A Modern Escape in Bridgehampton
A 7,000-square-foot new construction home brims with contemporary flair.
When a pair of longtime summer renters on the East End finally decided to build their own place in the Hamptons in 2020, they turned for design help to decorator Michelle Gerson. The couple had admired Gerson’s work for friends and “were drawn to her aesthetic,” the wife recounts. “Plus, she doesn’t work in only one style.”
When Gerson came to the project, the house consisted of just a vacant lot in Bridgehampton and a set of architect’s plans. “From the start, my clients were very involved, and I worked on the house with them from soup to nuts,” says Gerson, adding that they had asked for “a clean aesthetic, something comfortable for easy living with friends and family.” (The couple entertain often and also have two college-aged kids.) Eventually, the vacant lot evolved into a relaxed 7,000-square-foot modern getaway with seven bedrooms for lots of overnight guests.
“Our goal was to create something streamlined and modern, but with personality,” Gerson says of the design process, “and also incorporate a lot of color, which was exciting.” It didn’t hurt that the husband owns a contracting company specializing in interior corporate construction. “He appreciates good design, and it was so nice not to have to explain everything, like the beauty of a finish or a certain material.”
As a couple, the designer says, her clients are “in sync in their taste,” but each had specific demands. The husband loved the wire-brushed European white oak flooring that Gerson proposed, but he didn’t want to see any knots in the wood. “We went through every single board, one by one, to avoid knots,” she reports. And the wife wanted an all-white kitchen, which posed a bit of a challenge to Gerson. (“I’m not the biggest fan of all-white kitchens because I’ve seen so many of them.”) To twirl up the standard-issue sea of white, she used Calacatta gold marble for the countertops and backsplashes and applied shiplap vertically to the custom cabinetry’s doors and drawers.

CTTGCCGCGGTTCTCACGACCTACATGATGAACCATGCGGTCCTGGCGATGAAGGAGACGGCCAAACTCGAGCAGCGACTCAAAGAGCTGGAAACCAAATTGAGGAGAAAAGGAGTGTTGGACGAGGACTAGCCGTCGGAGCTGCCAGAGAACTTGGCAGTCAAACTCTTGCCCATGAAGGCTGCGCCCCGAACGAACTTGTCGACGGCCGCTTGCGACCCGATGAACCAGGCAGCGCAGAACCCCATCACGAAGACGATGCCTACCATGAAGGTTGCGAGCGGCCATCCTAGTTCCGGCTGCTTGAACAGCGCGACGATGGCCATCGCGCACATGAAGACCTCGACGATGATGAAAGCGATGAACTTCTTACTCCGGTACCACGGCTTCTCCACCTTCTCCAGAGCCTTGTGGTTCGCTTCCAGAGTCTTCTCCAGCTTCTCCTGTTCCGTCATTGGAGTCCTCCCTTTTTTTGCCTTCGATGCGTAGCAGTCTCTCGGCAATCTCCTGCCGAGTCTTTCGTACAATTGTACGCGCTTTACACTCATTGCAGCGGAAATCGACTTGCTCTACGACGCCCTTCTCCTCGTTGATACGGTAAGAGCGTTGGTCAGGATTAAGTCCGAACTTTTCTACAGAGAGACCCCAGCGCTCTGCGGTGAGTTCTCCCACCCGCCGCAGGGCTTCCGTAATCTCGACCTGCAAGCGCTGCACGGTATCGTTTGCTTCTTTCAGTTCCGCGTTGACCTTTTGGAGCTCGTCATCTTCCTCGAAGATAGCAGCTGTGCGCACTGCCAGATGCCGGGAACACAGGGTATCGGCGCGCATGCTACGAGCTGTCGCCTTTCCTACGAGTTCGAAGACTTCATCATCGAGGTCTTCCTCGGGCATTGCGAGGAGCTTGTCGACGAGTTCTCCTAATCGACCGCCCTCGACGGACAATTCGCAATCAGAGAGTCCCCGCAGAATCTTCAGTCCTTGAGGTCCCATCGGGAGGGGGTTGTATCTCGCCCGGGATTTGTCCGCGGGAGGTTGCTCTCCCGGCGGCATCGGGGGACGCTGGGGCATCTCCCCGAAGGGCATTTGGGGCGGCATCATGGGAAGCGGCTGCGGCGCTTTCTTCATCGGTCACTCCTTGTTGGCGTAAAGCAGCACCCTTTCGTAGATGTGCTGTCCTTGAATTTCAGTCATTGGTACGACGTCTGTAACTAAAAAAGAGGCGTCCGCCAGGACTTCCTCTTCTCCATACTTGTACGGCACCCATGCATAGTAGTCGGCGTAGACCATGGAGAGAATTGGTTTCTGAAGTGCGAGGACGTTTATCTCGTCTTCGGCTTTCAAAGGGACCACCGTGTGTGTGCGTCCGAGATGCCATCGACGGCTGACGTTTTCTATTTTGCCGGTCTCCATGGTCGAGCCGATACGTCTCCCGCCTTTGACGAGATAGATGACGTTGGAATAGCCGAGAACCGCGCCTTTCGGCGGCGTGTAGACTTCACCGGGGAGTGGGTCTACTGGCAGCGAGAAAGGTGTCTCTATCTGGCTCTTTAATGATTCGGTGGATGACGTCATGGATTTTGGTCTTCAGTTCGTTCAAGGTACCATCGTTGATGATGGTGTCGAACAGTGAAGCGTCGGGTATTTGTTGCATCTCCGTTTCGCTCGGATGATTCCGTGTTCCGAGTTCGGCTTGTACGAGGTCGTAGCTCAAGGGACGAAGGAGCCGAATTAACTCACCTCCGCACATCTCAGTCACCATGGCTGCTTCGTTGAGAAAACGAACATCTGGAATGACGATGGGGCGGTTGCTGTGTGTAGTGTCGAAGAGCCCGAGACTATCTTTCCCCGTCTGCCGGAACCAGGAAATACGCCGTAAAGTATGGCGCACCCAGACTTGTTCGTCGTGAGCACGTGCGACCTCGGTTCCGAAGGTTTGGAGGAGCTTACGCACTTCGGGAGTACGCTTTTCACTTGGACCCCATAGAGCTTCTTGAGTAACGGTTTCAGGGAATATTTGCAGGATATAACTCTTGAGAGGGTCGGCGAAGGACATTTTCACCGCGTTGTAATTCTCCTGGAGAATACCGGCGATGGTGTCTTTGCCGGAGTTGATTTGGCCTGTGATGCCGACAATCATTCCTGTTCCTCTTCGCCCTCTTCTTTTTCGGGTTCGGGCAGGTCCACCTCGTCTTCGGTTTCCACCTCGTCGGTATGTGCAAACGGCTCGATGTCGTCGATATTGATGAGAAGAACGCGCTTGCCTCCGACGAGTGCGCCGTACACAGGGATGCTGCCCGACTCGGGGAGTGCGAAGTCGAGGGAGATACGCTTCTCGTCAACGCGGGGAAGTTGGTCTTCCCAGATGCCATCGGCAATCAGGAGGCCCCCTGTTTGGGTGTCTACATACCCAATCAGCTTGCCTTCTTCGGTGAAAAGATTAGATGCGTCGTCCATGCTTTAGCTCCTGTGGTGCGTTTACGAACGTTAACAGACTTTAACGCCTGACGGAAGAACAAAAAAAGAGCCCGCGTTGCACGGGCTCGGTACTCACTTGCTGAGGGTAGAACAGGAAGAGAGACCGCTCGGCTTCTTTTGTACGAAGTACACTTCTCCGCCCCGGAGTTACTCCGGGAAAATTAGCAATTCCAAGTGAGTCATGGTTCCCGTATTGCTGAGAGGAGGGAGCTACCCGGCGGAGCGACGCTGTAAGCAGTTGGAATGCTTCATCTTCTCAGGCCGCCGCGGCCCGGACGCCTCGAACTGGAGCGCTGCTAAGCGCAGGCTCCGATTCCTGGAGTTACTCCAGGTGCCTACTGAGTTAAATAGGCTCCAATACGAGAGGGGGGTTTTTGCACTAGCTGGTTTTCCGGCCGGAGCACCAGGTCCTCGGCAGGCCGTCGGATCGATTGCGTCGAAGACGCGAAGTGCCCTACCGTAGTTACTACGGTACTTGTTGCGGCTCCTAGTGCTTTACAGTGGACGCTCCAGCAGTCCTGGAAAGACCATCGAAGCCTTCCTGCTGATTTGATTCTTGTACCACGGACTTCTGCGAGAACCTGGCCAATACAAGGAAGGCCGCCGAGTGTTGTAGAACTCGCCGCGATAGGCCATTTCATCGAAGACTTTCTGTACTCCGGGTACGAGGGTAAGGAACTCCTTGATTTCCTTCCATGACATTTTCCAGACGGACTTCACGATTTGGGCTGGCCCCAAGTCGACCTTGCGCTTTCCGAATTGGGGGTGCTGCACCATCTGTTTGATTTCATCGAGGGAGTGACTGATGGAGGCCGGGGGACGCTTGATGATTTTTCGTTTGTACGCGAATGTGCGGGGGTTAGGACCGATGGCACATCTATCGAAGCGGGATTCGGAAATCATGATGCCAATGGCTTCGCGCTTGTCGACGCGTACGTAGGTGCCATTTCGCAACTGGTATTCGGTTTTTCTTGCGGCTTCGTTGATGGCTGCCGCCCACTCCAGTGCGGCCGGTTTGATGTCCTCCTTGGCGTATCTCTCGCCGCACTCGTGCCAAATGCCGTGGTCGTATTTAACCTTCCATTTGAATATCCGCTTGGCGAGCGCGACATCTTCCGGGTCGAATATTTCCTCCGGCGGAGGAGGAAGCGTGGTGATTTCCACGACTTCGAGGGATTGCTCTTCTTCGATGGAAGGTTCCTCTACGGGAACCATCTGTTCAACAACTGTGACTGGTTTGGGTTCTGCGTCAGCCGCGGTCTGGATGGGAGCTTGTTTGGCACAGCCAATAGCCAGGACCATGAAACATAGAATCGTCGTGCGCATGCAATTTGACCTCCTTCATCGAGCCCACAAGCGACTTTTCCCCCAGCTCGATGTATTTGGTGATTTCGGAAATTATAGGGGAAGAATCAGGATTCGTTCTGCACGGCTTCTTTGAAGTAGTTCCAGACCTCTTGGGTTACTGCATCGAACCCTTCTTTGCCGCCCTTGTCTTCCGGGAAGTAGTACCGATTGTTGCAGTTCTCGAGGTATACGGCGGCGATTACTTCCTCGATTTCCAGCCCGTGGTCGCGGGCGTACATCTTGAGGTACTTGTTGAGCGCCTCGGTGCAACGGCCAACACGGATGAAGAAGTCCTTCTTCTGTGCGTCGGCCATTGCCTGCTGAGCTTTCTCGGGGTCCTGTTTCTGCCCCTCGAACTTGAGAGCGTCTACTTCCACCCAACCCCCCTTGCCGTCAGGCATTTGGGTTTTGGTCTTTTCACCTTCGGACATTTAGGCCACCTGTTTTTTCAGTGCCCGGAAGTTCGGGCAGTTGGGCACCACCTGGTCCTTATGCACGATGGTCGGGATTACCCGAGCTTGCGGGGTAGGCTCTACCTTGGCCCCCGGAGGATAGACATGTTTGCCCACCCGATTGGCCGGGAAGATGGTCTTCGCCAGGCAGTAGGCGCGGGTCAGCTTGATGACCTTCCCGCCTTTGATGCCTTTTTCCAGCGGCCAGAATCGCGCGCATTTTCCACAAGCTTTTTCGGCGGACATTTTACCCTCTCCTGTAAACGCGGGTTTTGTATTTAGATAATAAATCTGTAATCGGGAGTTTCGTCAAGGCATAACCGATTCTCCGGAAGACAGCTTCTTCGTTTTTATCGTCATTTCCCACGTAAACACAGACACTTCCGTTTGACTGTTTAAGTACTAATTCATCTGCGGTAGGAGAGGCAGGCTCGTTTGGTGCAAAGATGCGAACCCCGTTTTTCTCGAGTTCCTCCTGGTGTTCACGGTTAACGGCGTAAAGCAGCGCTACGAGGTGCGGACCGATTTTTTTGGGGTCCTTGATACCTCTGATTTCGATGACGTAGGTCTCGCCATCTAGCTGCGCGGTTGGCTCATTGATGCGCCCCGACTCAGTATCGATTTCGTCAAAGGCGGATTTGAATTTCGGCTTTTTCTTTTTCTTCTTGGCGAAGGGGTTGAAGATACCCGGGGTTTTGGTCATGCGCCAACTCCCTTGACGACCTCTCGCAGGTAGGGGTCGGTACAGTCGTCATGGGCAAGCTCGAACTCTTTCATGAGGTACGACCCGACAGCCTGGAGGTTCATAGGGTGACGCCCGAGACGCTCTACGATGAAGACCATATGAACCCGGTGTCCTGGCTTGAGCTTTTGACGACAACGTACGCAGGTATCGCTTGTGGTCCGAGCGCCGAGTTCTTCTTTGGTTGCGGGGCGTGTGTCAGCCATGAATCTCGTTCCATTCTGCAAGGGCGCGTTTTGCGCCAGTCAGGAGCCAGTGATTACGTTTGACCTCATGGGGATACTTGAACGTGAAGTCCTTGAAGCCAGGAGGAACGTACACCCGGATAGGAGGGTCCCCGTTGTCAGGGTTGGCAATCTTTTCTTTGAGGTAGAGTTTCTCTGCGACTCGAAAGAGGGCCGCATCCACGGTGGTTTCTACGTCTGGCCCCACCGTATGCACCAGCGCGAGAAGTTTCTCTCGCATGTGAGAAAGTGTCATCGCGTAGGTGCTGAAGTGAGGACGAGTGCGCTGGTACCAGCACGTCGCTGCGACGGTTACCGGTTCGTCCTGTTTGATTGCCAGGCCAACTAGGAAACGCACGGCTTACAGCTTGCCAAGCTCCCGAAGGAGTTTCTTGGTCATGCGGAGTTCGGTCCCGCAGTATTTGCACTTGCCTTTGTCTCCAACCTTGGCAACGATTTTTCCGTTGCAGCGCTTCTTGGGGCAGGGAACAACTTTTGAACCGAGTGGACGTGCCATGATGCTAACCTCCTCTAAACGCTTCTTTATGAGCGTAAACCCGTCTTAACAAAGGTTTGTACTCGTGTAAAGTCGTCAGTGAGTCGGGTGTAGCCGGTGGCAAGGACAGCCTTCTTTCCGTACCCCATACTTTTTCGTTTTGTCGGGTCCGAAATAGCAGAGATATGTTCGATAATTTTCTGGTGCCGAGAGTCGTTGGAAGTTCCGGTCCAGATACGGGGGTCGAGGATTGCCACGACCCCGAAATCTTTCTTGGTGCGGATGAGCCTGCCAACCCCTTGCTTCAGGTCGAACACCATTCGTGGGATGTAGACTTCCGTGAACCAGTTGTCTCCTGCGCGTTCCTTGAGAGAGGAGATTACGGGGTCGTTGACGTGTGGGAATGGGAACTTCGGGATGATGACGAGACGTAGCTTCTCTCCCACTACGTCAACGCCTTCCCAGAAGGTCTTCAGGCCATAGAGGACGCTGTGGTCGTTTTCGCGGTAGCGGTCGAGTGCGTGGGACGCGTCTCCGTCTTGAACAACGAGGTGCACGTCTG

“Ground-up builds are hard,” Gerson reflects. “You don’t get to pick out furniture or any of the fun stuff until you’ve spec’d the windows, chosen the plumbing fixtures, and ordered your tiles and appliances. We spent a lot of time with the builder selecting everything that goes into making a home.”
The house’s first “wow” moment is the main staircase, a sculptural assemblage of white oak and glass. Because Gerson likes to avoid large expanses of drywall, she applied custom paneling made of large wooden squares separated by minimal reveals. “It turned into a very big math equation,” the designer recalls, “because the walls on both sides of the stairs are not even, and there are openings, so not all the squares are the same size.” Also statement-making, the formal dining room is as much an art installation as a gathering place. Gerson commissioned decorative finisher Heather Jozak to paint the matte stucco walls a blue ombre. And seeming to glow from behind the hulking custom dining table, a glass-walled wine cellar mimics the look of a control room—albeit one for oenophiles.
For the serene, neutral primary bedroom, Gerson designed a “big fat bubble” of a bed and went for subtle materials and “a lot of texture, which gives a quiet palette a certain richness.” The home’s biggest jaw-dropper is arguably the adjacent primary bath, also serene but entirely clad in 22 book-matched slabs of breathtaking lilac marble. “It wasn’t easy to install,” Gerson recounts, “but it was so worth it!”
The print version of this article appears with the headline: Modern Majesty.